Today’s letter to my parents is in the mailbox. I would call it 10 to 12 minutes of “work” to create, but its not work, it’s fun. By my estimation, they’ve opened about 170 such weekly letters.
Ellen and Reid might not always acknowledge the letters, but my folks do. In a way, they are dependent on it for news. If it is delayed by even one day, they call: “Where’s the letter?” Without fail, they always mention the notes on our frequent phone calls. The pages give us something to talk about.
We all know the clock is ticking. In a real sense, I want to be the good son while I can. They have done so much for me, and for their other good son, my twin brother, that it is my turn to repay the favor. I don’t want there to be any regrets down the road, no angst that I should’ve said ‘I love you’ more often.
That is how every letter ends in pen and ink: ” Love, Dave.”
Here is most, but not all, of today’s note:
February 5, 2010
Mom and Dad: Well, this weather isn’t what I signed on for when I moved to North Carolina. The word ‘exasperating’ comes to mind, but if I was writing to just you, dad, the language would be stronger and saltier. This just stinks. It’s really put a crimp into my golf plans. Last weekend we didn’t have much more than an inch of snow, but it sat atop about ¾” of solid ice. Schools and businesses were shut down. With even the minor grade in my driveway, there was no way to get out. I was transported back to the Midwest as I chipped away at ice with the only implement I had, your mom’s ancient hoe. It’s been in the garage in hopes that one day there would be a real garden where it could be put to use. Now, it’s relegated to hacking at packed snow and ice.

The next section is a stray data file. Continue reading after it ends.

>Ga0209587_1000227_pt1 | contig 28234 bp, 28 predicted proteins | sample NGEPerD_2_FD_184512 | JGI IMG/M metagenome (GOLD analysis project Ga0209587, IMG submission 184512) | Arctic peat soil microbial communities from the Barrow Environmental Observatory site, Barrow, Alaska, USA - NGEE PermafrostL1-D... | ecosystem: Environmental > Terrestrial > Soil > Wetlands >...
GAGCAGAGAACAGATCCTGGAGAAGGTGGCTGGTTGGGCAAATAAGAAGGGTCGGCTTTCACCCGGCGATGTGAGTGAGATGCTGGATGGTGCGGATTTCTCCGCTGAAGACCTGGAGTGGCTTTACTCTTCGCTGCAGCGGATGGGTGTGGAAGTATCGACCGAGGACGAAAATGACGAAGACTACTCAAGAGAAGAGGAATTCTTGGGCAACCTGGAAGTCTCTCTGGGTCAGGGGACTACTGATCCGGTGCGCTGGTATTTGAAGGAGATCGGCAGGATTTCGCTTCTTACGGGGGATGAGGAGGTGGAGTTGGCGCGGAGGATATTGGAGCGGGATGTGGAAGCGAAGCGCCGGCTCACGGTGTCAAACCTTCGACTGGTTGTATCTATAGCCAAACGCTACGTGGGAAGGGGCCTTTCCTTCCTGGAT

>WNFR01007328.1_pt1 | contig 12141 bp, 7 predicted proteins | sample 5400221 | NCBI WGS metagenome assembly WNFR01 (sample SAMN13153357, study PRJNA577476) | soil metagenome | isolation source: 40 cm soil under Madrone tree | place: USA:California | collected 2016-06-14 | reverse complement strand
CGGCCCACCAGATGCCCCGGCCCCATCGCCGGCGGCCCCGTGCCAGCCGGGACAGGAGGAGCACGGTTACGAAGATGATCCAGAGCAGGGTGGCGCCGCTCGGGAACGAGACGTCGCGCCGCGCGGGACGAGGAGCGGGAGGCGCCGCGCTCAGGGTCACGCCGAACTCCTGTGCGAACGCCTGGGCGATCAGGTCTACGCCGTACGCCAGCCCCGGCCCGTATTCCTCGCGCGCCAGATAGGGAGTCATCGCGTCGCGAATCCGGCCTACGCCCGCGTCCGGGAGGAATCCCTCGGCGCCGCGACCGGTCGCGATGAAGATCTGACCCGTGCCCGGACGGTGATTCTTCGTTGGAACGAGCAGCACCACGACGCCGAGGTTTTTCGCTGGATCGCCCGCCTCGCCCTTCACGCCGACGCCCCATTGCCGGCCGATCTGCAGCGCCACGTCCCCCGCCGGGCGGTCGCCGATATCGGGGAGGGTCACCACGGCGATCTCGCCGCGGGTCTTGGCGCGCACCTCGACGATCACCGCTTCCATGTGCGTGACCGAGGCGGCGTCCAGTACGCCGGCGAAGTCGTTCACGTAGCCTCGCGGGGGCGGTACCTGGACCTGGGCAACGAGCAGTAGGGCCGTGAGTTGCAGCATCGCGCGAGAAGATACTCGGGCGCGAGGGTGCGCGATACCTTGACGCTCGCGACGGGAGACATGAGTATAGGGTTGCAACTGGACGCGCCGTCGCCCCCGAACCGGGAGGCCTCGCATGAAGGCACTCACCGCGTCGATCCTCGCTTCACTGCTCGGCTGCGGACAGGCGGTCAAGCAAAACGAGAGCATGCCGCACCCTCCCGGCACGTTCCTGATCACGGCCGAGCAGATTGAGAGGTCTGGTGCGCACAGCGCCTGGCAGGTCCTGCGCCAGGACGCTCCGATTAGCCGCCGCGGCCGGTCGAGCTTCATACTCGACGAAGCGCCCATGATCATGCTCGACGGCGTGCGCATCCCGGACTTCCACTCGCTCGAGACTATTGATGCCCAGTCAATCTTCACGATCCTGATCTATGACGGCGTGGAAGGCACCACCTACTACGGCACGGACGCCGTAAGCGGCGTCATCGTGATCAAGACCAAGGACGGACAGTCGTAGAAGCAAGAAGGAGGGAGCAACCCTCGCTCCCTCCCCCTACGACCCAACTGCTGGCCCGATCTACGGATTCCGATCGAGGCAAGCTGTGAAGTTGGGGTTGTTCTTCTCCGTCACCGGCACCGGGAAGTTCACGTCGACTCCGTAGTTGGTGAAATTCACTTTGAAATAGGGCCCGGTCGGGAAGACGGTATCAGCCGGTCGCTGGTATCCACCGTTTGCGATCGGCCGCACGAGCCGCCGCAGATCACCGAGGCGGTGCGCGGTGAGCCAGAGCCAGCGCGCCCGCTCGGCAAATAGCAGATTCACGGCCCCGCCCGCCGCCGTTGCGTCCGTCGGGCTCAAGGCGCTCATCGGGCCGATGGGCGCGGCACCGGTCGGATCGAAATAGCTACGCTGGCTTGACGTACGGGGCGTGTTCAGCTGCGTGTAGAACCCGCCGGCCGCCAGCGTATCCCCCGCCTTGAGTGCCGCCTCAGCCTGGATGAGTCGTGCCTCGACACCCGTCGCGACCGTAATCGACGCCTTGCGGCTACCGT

Had a couple of beers with my pastor last night as we plotted the latest Caldwell newsletter. It’s funny in that of the two bars where John and I have conspired on the editorial schedule, he has known both of the bartenders by name, and they him. Actually, he has camped in this particular saloon one night a week for quite a while as he waits for his daughter to get out of dance class up the street. John’s a good guy, and we talked about the bank (where he used to work before his call) for awhile. Not a very pleasant conversation but it is what it is.
Kathy has N1H1. It has knocked her for a loop and for a while there she said she should’ve gone to the hospital. It sounds like she was running a fever for about a week. She is the first person I’ve known who has had this, and it just sounds disgusting in how harsh it hits people. To compound things, she has this big dog, Henry, who is almost 100 lbs. and a real handful. We’ve been keeping in touch about the kids and what’s going on with them. I wouldn’t wish N1H1 on anybody.
Reid is seeing dark side of the ad agency business. The parent company of his main account has decided to move its digital (Internet) business elsewhere. The subsidiary that is Reid’s actual account is upset because they think Reid and his team has done a great job. But the decision was made higher up in the food chain, so it looks like he might be pounding the pavement again. For a 24 year old kid to go through this – twice, no less – is disconcerting to me. Hopefully the agency lands another account or two to keep your grandson and his little band of workers employed. But the agency world is a dog-eat-dog situation. He and I talked about it at length the other night.
In better news, Ellen got a new dining room table. It takes some of the sting out of a couch that will be months late in delivery. I offered to buy chairs. They accepted.